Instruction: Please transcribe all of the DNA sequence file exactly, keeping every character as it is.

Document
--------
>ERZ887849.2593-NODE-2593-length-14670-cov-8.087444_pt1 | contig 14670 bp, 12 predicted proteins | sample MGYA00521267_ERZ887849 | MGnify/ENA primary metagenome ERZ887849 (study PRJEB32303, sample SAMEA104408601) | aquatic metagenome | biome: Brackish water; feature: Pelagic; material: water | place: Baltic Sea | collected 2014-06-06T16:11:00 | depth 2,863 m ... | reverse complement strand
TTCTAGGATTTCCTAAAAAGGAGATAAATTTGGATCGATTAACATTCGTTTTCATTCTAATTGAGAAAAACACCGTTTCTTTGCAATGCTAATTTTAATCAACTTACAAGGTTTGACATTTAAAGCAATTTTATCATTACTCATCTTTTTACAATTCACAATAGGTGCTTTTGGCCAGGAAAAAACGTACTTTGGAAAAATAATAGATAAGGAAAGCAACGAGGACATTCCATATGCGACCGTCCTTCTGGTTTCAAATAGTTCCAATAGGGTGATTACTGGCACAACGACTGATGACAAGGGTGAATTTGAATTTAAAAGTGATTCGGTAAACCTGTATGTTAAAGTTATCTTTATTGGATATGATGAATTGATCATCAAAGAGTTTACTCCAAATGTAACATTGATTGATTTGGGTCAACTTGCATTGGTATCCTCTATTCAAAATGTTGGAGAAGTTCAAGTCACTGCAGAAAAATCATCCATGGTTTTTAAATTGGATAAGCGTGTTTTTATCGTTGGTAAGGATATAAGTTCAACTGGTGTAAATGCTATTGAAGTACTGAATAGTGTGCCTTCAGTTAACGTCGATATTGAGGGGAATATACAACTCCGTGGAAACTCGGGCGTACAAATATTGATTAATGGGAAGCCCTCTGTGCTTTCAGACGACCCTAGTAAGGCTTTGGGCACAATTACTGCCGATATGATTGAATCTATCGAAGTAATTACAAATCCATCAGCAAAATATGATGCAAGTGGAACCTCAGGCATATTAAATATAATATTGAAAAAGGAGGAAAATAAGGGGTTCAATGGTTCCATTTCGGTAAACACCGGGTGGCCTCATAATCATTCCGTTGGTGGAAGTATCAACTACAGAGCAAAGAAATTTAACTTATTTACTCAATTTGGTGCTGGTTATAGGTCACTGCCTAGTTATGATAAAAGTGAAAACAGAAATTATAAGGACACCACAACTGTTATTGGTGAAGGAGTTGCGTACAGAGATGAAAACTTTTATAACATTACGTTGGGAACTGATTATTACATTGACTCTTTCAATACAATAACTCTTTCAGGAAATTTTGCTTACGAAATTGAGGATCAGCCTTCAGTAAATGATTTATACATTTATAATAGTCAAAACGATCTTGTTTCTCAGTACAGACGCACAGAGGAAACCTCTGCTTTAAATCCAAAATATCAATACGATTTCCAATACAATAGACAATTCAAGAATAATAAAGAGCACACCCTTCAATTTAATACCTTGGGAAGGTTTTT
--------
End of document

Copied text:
>ERZ887849.2593-NODE-2593-length-14670-cov-8.087444_pt1 | contig 14670 bp, 12 predicted proteins | sample MGYA00521267_ERZ887849 | MGnify/ENA primary metagenome ERZ887849 (study PRJEB32303, sample SAMEA104408601) | aquatic metagenome | biome: Brackish water; feature: Pelagic; material: water | place: Baltic Sea | collected 2014-06-06T16:11:00 | depth 2,863 m ... | reverse complement strand
TTCTAGGATTTCCTAAAAAGGAGATAAATTTGGATCGATTAACATTCGTTTTCATTCTAATTGAGAAAAACACCGTTTCTTTGCAATGCTAATTTTAATCAACTTACAAGGTTTGACATTTAAAGCAATTTTATCATTACTCATCTTTTTACAATTCACAATAGGTGCTTTTGGCCAGGAAAAAACGTACTTTGGAAAAATAATAGATAAGGAAAGCAACGAGGACATTCCATATGCGACCGTCCTTCTGGTTTCAAATAGTTCCAATAGGGTGATTACTGGCACAACGACTGATGACAAGGGTGAATTTGAATTTAAAAGTGATTCGGTAAACCTGTATGTTAAAGTTATCTTTATTGGATATGATGAATTGATCATCAAAGAGTTTACTCCAAATGTAACATTGATTGATTTGGGTCAACTTGCATTGGTATCCTCTATTCAAAATGTTGGAGAAGTTCAAGTCACTGCAGAAAAATCATCCATGGTTTTTAAATTGGATAAGCGTGTTTTTATCGTTGGTAAGGATATAAGTTCAACTGGTGTAAATGCTATTGAAGTACTGAATAGTGTGCCTTCAGTTAACGTCGATATTGAGGGGAATATACAACTCCGTGGAAACTCGGGCGTACAAATATTGATTAATGGGAAGCCCTCTGTGCTTTCAGACGACCCTAGTAAGGCTTTGGGCACAATTACTGCCGATATGATTGAATCTATCGAAGTAATTACAAATCCATCAGCAAAATATGATGCAAGTGGAACCTCAGGCATATTAAATATAATATTGAAAAAGGAGGAAAATAAGGGGTTCAATGGTTCCATTTCGGTAAACACCGGGTGGCCTCATAATCATTCCGTTGGTGGAAGTATCAACTACAGAGCAAAGAAATTTAACTTATTTACTCAATTTGGTGCTGGTTATAGGTCACTGCCTAGTTATGATAAAAGTGAAAACAGAAATTATAAGGACACCACAACTGTTATTGGTGAAGGAGTTGCGTACAGAGATGAAAACTTTTATAACATTACGTTGGGAACTGATTATTACATTGACTCTTTCAATACAATAACTCTTTCAGGAAATTTTGCTTACGAAATTGAGGATCAGCCTTCAGTAAATGATTTATACATTTATAATAGTCAAAACGATCTTGTTTCTCAGTACAGACGCACAGAGGAAACCTCTGCTTTAAATCCAAAATATCAATACGATTTCCAATACAATAGACAATTCAAGAATAATAAAGAGCACACCCTTCAATTTAATACCTTGGGAAGGTTTTT